i. Today is Valentine’s Day, one of my favorite days of the year, one of the happiest reasons to celebrate life: it’s all about love.   I am wearing hot pink shoes now, but I think I’ll be changing into the ones dipped in glitter, gold and a thousand points of light. A thousand reflections of love.   Shoes can say a lot about a person; not always, but sometimes. Today mine tell you I’m feeling sassy and defiant. Sassy speaks for itself, but the defiant part is me telling Cruel Things they will not be the boss of me. Not today.   There has been a long-standing tradition in my family: a tea party on Valentine’s Day. It all started over 23 years ago when my mother-in-law asked me if we could host a mother-daughter Valentine Tea Party. As a mama to four boys, she was longing for girly things something awful. Her first grandchild, our daughter, paved a way to all manner of pink and frilly.   For almost two decades we hosted a Valentine Tea. My heart swells and aches at the memories.   Sarah will not be with us today. She’s home, confined to bed, her love of almost 65 years caring for her around the clock. To me, dementia has stolen the best parts of her, but her one and only still sees that girl he fell in love with. He will tell you he loves her more now than ever. He means it. When he looks at her and tells her “You’re so pretty,” your heart will split in two.   So, I’m raising my fist in defiance, a small and almost silly gesture, but significant to me in that I WILL carry on this tradition because it means something important. Geography and circumstance force a different type of Valentine Tea but its heart beats just the same.   Love. Friendship. The company of women drawn close.    I have been working for four days straight to get ready–not because anyone else cares or expects that, but a) because nothing like a party to kick my housekeeping into high gear, and 2) the effort is a love note to my guests.   The work that precedes opening my home to others is worship. It’s an offering and opportunity–yes! That’s it: OYTO! It’s my personal battle cry springing to action, enlisting others to help. We weren’t meant to go it alone, to carry the world on our shoulders.  But we do this, don’t we? I’m trying to break that old habit because the joy is amplified and the weight lightened when sisters bear the load never intended for one. There’s mutual blessing in the service, the offering, the worship. And this is the kindness of God in this season; He affirms the “who” and the “how” and I remember all over again there’s no “I” in team or teamwork, and laughing with other people is much more fun than laughing alone.   ii. If you could explode from joy, I’d be splattered all over my house.   Yesterday was perpetual motion, and by the time I fell into bed I felt it all. My bones were tired, but my spirit was…satisfied. I’m surprised satisfaction feels so good.   I thought about Sarah often throughout...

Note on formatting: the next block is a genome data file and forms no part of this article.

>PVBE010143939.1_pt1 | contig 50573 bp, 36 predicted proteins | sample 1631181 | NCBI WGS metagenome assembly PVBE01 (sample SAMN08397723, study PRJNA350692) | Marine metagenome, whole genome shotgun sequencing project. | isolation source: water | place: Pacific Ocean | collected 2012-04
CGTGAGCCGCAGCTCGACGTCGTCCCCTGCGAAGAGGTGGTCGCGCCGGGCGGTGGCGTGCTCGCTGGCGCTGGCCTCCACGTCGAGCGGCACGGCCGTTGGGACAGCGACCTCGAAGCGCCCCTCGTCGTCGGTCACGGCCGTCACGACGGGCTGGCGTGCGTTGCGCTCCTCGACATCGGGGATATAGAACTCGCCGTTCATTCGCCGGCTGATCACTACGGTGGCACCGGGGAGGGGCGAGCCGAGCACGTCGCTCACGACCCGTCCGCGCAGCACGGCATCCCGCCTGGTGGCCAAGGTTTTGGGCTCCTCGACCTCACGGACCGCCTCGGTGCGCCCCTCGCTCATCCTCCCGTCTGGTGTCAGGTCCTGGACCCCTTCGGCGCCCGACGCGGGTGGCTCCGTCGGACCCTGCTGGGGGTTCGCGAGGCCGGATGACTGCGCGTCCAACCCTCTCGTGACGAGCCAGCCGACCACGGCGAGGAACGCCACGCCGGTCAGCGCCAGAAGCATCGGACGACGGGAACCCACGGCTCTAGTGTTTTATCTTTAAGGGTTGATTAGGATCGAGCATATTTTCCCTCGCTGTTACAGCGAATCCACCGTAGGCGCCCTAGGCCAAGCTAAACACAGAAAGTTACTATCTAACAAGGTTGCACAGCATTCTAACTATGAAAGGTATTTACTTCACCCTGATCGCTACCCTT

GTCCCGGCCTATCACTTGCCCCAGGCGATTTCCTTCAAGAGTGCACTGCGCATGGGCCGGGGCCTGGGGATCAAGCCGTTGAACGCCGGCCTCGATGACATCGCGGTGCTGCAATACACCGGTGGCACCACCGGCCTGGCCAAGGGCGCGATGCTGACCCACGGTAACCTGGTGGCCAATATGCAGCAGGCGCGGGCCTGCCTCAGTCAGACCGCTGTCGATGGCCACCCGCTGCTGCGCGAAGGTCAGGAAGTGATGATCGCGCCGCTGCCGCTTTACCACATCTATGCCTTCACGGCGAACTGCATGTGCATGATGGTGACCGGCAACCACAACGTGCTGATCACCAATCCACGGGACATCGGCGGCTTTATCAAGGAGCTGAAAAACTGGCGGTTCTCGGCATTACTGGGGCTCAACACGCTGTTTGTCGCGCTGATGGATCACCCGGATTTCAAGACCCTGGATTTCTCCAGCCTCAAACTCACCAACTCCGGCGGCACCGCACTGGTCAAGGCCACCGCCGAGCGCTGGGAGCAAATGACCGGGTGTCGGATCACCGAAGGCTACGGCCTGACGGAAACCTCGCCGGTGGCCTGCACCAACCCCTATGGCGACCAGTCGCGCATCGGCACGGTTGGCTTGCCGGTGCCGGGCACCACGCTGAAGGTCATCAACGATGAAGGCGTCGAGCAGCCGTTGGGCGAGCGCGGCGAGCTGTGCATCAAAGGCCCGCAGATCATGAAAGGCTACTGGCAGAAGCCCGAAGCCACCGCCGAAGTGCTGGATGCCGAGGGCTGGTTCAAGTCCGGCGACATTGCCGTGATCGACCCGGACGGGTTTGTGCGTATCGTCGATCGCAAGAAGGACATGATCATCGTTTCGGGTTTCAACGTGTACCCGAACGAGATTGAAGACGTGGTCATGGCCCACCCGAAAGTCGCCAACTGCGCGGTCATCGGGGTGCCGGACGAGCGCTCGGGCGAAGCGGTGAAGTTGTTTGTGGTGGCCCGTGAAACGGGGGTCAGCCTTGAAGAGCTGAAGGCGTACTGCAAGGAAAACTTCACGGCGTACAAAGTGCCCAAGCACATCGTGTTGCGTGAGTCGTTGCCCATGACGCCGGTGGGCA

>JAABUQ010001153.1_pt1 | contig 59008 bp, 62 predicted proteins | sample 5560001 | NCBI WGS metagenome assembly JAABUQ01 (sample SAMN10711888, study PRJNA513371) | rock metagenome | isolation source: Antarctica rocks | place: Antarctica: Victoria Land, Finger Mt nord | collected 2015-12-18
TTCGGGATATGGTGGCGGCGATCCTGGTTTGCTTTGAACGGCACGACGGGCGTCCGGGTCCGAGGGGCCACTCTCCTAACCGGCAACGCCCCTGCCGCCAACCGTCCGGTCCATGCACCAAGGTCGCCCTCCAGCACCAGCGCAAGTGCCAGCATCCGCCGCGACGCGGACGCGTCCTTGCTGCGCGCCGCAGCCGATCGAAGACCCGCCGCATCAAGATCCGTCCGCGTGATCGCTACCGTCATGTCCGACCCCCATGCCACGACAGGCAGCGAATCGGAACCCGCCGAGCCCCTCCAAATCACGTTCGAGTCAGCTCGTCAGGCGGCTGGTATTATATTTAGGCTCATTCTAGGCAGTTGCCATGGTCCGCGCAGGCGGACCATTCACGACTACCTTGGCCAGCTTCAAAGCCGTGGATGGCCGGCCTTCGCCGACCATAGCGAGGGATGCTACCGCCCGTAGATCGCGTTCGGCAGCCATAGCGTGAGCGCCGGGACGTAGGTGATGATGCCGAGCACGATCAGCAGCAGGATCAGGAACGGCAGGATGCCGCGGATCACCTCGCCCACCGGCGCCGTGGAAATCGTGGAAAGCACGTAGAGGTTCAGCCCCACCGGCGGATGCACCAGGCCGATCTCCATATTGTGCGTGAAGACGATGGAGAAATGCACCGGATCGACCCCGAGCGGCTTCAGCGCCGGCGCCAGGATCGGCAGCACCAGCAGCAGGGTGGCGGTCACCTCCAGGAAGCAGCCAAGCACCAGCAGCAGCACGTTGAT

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The Gift of a Lifetime

Dec

15

Posted by on Dec 15, 2017 in Advice, Art of Simple, Favorite things, Memoir, Parenting, Personal, Uncategorized | 2 comments

The Gift of a Lifetime

  We moved to a new house over the summer. Invariably, that meant we not only had to unpack all the items from the small house we had lived in for the past several years; but also furniture and possessions that had been stored since we sold our (much larger) home in Tennessee.   If you’ve had a major move, you know that some unpacking can be tricky. It’s not just you moving to a different house, all of your things have to find a new place to live, too. Well, all the things you haven’t given away, sold, or thrown out.   Sentimental attachments are the most challenging things for me to deal with. It is the one area of my life where I might just be a hoarder. The thing is, some of my sentimental attachments are ridiculous–EVERY tee shirt that represents a fun memory doesn’t need to take up space in a drawer. That cool glass from a formal in college? Seriously? I didn’t drink out of it then, and I’m not about to stick it on a shelf now.   I finally got around to one of the last boxes a few weeks ago, and what I thought would take a few minutes ended up taking all day.  Of course it did–   It was the Story of My Life in cards, letters, and mementos.       Dating back to my Y camp days in grade school, there were hundreds of letters and cards from the people who defined each era. I remembered every person they represented. I recognized their handwriting even before reading the closing. Some of these letters are over 45 years old.   Some were folded sheets of notebook paper that had been passed in class. (Are you lucky enough to remember? Do kids even do that anymore?)   A few were super-sized cards.   Every single one of them represented a special relationship, a sweet friendship, the kind of knowing and intimacy we all long for, that sometimes we take for granted or forget when we get older.   Some of these friends hold my oldest and sweetest memories. Some are vaults for secrets I no longer remember. I’m thankful a few are still in my life, though geography and life trajectory means we aren’t necessarily close any more.   I “visited” college friends and friends who shared my life BK (before kids). There were thank you cards, encouragement cards, and “I’m glad we’re friends” cards.   I meandered the five-year off-again/on-again relationship I had with my husband. We just celebrated our 30th wedding anniversary.   Reading his words (and mine, he had saved all my cards and letters, too), I was transported back in time and could literally feel what I felt all those years ago. I remembered things I had long forgotten: he called me his little brown-eyed girl; I called him my little blue-eyed boy. Were we ever really that sickeningly gah-gah?? (yes, we were 🙂 )   That box might as well have been bedazzled in gold and brilliant gemstones–the treasure it held, priceless.   And then a lightning bolt struck:   Everything in that box was before the internet.   * * * Oh! I hope you’ll click over to continue reading The Gift of a Lifetime at The Art of Simple today....